2. Mirah  August 13, 2013

    Thanks for the ora soup, it is very delicious.

  3. Ken  August 13, 2013

    You are good ma! Your site is so resourceful. Please I would like to learn how to prepare nkwobi and some other Nigerian evening recipes. I would very much appreciate your feedback. Thank for the ora soup, I am from Anambra, Nigeria

  4. balo  November 3, 2013

    thanks your site have added colour to my marriage

  5. chichi  November 22, 2013

    I will try this oha soup tomorrow. thanks ma. I really are really turning ladies to wifes – loving mothers

  6. Ik  December 11, 2013

    I am very happy to know of this site.i missed my mother’s oha soup,its just my best soup.i will cook the oha soup as soon as possible.but the problem i have is where to locate oha leaves because it is very scarce at the part of nigeria i am residing,but i will try.nwaanyi oma,i meela.

  7. Oly  January 2, 2014

    Ma you are wonderful, I am very greatful for all.

  8. Ann  January 27, 2014

    Am new on this site. I can say I stumbled on it when I got frustrated on how to cook a particular meal but am grateful I did. tnk u and more inspiration. Thanks for the ofe ora

  9. Ester  February 12, 2014

    Its been so wonderful learning on how to prepare oha soup and bitter leave soup I really enjoy with my husband when I prepare it. I really appreciate ur effort on how to teach women accross on how to prepare delicious meal, I pray that the LORD will continue to strenghten u more. In JESUS name.

  10. esty  February 19, 2014

    Guess wat, I just made my first ora soup. Followed it just the way u wrote it, nd my oh my! I made it like a pro it tasted delicious. I will give the bitterleave nd nsala a try soon. U are doing a great job, keep it up.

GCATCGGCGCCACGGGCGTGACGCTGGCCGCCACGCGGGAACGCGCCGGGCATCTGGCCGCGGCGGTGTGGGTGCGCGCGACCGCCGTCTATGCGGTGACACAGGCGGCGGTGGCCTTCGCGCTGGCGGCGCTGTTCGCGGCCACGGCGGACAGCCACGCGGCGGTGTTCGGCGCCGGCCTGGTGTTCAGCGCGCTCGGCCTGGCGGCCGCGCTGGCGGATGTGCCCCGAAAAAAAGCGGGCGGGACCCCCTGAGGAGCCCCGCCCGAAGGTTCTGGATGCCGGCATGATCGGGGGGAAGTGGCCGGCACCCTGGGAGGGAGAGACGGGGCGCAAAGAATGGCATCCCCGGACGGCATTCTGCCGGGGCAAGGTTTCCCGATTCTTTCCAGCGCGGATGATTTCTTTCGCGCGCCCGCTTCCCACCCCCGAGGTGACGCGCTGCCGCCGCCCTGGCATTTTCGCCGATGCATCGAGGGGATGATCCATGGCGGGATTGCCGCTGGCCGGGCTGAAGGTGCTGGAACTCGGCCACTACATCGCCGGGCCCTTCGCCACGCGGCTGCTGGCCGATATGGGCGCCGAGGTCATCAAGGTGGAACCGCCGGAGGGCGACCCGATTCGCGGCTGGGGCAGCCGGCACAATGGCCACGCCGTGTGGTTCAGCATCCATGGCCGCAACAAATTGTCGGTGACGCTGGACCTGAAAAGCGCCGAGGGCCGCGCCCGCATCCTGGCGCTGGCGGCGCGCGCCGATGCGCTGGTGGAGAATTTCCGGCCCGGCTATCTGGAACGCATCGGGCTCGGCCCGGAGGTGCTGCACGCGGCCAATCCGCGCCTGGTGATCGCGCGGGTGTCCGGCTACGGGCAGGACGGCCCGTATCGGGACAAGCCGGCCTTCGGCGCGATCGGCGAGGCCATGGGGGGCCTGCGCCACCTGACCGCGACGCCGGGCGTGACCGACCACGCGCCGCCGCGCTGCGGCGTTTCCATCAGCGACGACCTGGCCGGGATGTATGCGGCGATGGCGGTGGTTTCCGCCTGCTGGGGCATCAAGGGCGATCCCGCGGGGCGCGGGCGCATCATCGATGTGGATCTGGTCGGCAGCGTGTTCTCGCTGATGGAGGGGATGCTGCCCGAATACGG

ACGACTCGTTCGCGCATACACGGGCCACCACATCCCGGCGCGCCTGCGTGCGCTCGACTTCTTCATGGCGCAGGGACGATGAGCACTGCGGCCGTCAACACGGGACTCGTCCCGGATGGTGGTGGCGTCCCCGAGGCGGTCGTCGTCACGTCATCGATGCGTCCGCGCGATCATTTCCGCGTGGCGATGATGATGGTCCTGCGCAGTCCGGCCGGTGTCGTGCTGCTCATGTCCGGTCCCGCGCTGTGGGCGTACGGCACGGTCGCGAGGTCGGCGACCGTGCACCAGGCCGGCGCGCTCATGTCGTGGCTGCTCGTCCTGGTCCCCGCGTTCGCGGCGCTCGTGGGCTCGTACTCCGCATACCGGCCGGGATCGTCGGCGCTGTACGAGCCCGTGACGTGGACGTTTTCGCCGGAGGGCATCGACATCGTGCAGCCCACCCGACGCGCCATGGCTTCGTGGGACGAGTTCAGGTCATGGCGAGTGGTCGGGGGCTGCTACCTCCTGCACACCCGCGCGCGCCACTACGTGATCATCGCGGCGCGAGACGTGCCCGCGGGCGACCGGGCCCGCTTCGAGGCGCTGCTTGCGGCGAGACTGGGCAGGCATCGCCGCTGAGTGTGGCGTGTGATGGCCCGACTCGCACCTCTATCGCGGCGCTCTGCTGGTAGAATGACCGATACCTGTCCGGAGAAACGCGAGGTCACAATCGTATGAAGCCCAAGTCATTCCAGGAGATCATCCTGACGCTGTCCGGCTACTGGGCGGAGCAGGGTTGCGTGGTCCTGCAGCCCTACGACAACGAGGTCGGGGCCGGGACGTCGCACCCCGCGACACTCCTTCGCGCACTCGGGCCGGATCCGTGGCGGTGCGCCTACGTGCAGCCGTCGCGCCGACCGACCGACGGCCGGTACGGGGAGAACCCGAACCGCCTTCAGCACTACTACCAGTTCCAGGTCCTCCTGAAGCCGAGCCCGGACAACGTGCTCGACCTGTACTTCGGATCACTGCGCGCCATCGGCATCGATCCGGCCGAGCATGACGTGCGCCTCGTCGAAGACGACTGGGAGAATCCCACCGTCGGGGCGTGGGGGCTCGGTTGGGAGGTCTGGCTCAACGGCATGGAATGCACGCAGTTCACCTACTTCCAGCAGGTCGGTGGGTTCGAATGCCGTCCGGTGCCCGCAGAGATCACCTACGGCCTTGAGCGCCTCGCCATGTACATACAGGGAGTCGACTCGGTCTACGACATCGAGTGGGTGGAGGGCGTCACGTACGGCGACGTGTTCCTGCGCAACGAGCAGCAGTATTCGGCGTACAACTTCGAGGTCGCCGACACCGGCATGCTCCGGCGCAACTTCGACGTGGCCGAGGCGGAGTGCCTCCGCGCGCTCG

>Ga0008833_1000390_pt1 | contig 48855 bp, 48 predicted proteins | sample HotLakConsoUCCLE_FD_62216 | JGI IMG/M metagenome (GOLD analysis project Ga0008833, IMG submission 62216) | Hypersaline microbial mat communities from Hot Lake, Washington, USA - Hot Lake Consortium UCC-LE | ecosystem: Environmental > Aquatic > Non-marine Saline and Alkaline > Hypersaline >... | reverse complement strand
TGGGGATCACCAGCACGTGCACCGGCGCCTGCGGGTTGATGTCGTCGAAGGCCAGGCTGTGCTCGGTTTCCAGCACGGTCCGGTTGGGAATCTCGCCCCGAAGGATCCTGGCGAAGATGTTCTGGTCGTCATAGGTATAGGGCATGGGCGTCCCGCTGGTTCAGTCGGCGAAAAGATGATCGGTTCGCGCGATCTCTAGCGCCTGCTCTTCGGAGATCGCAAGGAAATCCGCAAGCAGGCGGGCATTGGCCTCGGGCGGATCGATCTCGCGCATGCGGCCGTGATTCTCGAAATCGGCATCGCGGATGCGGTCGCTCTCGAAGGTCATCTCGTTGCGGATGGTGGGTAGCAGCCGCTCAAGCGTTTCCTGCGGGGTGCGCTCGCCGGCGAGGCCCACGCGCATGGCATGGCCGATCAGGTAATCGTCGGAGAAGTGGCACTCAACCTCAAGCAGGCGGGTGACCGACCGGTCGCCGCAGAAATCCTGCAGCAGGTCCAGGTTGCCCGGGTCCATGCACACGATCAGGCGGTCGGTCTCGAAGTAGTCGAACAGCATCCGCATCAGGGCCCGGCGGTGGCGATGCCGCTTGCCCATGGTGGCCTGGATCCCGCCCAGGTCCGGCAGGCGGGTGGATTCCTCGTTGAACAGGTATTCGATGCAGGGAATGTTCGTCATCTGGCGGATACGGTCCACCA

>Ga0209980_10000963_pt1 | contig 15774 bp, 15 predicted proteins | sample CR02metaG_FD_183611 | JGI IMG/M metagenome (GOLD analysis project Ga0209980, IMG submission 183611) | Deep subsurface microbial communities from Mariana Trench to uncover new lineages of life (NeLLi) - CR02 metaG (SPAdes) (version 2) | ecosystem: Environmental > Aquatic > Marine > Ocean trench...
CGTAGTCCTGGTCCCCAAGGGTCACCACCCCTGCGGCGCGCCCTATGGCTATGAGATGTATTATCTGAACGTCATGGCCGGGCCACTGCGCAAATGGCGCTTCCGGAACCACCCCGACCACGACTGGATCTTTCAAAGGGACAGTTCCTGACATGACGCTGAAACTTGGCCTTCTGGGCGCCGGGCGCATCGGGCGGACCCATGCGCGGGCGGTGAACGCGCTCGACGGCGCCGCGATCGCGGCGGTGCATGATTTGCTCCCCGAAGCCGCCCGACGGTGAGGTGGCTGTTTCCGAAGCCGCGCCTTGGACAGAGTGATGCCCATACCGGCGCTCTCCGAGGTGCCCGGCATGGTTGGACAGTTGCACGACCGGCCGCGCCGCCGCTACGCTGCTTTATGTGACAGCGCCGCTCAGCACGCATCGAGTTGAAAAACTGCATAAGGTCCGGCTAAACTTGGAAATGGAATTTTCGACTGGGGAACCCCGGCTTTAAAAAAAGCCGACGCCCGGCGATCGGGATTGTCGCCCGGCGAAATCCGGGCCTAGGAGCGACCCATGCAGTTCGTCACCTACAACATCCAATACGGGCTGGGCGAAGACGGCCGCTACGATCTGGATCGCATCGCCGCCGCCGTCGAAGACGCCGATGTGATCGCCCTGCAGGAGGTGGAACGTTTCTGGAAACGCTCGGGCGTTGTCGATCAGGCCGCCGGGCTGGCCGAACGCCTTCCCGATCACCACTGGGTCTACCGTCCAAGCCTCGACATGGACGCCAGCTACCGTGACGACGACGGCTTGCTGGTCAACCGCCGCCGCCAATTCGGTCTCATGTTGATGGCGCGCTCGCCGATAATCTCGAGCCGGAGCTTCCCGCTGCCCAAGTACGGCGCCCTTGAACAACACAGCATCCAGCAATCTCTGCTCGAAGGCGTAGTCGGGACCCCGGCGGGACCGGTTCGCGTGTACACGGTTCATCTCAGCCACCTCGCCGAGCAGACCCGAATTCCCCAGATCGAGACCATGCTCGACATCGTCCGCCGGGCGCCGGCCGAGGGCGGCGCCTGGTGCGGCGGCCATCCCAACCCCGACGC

11. Courtney  February 20, 2014

    I’m half nigerian. My father is from the igbo tribe so I guess I’m igbo as we’ll .lol I’m trying so hArd to learn how to prepare all the foods and soups. But I’m not really familiar with the igbo recipes I thought Yoruba and igbo ate the same soups. lol I only no how to make okra , egusi and stew or jollof rice. My father is all the way in Nigeria so it’s hard for me to learn.

  12. Chy  March 2, 2014

    Courtney, thanks for your comment and welcome to the kitchen. If you want to learn about Nigerian foods, you don’t need to look elsewhere, that Is why I am here.

  13. Precious  March 9, 2014

    This site is so wonderful. I just finished the last of ora soup that i cooked and i decided to google the Ora soup and am here. You are an inspiration to ladies of today. God bless you. The only thing my hubby like about me most is cooking, wooooo, i thank God for my Mum

  14. Anowai Kingsley  May 4, 2014

    Ejim ohere a na ekele ndi tinyere ihe ndia na intaneti. Jidenu ke unu ji. Unu agbaliala. Unu mere ka m mata usoro eji esi ofe ala anyi. Ofe ora nadi m nma n’ahu nke ukwu. Imeela

    • Chy Anegbu  May 5, 2014

      😀 kingsley, you are the son of your father

    • Chioma  August 21, 2018

      Ndewo Nwanne

  15. Sola  May 31, 2014

    Oh my! My sister in South Africa referred me to your site. I decided to surprise my Igbo husband with an Igbo meal today and you should have seen the look of shock & pleasure on his face when he tasted the oha that I made. Thanks so much!

    • Chy Anegbu  June 1, 2014

      Lol!!! my dear Sola, I am happy to read your comment. keep surprising him

  16. nike  June 27, 2014

    Thank you so much. The post is very helpful.

    My husband will enjoy my soups more, from now on.


  17. Diana  July 24, 2014

    Thanks for the recipe. but the names of the vegetables needs to be translated in English.
    for me to look for them in the market

    • Chy Anegbu  July 27, 2014

      Thanks Diana for your comment, usually, you should be able to find these ingredients in any African shop, and they would understand the names.

  18. rejoice  July 24, 2014

    Its awsome its really giving me more ideas and different apporach to different dish, ma’am u re a true african woman keep it up, am very much proud of u!

  19. Kitchen member  July 27, 2014

    Coming across this site has been a great experience. Being a person that loves to cook, a website like this that offers a wide range of Nigerian recipes is totally mind blowing. The oha soup I made turned out so well. Thanks for the great work you are doing. God bless you

  20. Tessy  July 27, 2014

    Am frm d middle belt i just love trying somthing new. I think am going to give it a trial thnks, u’re doing a gud job keep it up.